This week the federal government’s Export-Import Bank once again discredited the complaints of its most strident critics by sending a billion dollars it didn’t need to the U.S. Treasury. The money was left over from fees it charges users of its credit programs after the agency covered its costs of operation. That means Ex-Im (as it is frequently called), not only doesn’t cost taxpayers any money, it actually gives money back to taxpayers in the form of payments that help reduce the budget deficit.
You’d never know that to listen to critics, who complain Ex-Im programs are a form of “corporate welfare” because they help companies to sell U.S.-made goods overseas. But Ex-Im only supports sales to countries like Ethiopia and Pakistan that can’t get credit through commercial sources, and it makes them pay fees for access to its programs. Every other major trading nation in the world operates an export-credit agency to facilitate trade, and Ex-Im is nearly unique in the limits imposed on how it operates. Countries like China are much more indiscriminate in extending credit to help their exporters compete against foreign rivals.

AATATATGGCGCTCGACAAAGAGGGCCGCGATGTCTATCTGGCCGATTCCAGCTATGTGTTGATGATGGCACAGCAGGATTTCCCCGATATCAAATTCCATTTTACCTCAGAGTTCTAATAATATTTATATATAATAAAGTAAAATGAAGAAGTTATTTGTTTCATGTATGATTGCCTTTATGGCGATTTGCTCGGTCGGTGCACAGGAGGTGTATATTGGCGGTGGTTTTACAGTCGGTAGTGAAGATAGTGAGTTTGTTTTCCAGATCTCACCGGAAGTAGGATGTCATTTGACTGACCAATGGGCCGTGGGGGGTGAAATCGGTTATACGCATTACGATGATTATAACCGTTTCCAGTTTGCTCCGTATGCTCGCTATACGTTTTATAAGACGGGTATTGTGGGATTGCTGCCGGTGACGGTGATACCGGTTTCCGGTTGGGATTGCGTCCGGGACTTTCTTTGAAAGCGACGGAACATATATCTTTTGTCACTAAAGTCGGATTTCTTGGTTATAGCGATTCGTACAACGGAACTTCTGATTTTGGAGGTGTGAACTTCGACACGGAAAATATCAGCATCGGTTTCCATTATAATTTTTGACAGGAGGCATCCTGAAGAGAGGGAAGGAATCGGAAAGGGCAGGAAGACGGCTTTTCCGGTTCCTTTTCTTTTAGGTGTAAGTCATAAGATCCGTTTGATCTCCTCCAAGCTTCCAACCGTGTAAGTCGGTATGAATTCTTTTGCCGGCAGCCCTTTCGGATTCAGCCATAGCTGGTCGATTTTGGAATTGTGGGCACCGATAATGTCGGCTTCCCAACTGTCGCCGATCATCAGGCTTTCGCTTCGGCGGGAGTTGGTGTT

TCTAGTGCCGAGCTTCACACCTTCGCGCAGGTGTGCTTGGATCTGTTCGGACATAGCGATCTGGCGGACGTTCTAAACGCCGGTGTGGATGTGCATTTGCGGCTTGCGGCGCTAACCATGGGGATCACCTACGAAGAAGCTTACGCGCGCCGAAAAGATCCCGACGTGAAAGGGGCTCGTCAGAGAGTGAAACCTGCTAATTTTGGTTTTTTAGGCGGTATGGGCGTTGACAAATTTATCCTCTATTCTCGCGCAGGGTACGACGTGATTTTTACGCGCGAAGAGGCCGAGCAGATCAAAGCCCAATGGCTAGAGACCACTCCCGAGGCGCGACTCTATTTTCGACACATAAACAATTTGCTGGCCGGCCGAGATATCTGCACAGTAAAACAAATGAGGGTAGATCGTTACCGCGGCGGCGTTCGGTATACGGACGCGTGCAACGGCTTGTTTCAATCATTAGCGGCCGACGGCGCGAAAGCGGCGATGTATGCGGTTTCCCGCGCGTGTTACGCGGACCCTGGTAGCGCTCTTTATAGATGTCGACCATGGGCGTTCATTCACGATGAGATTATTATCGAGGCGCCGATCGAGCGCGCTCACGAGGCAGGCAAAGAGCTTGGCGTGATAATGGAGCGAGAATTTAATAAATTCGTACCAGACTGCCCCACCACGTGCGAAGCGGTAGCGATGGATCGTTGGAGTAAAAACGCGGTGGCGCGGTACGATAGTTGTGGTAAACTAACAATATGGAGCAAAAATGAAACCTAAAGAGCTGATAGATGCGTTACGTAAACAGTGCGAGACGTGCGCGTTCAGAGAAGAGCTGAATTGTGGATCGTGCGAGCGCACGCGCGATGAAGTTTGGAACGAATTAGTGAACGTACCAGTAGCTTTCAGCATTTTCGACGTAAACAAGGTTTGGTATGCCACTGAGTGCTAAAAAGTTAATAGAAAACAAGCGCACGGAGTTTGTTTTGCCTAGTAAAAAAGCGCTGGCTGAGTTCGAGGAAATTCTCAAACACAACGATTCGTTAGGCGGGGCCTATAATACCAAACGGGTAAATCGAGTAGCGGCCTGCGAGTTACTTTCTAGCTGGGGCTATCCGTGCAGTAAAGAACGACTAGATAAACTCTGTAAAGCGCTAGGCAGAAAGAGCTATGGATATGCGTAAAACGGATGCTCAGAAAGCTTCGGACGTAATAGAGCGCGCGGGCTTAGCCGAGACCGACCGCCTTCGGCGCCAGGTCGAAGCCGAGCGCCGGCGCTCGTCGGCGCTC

Despite all the constraints on its activities, Ex-Im supports $50 billion in U.S. exports, sustaining a quarter of a million domestic jobs. It is crucial to the success of big exporters like General Electric and Boeing (the nation’s biggest exporter), and yet the majority of its transactions support small businesses. Ironically, one of those small businesses is the family-owned company of the former congressman who heads the Club for Growth, a frequent critic of Ex-Im programs. Another frequent critic, Delta Airlines, recently accepted hefty export credits from Ex-Im’s Canadian counterpart to buy jets built north of the border. It appears these critics only oppose export credits when other people receive them.
There is a great deal of mythology surrounding the hands-off role that government supposedly took towards business in America’s misty past. Many industries such as railroads, computers and shipbuilding emerged when they did in large part because of federal subsidies. Other countries have noted the success of that practice, and today use their export-credit agencies to help subsidize infant industries. The irony of criticizing Ex-Im is that it doesn’t even hand out subsidies, it charges fees and generates profits in return for supporting exports — and only when commercial credit is unavailable. If this is un-American, then maybe we ought to ask ourselves when it became patriotic to stop competing on a level playing field in foreign markets.
Find Archived Articles: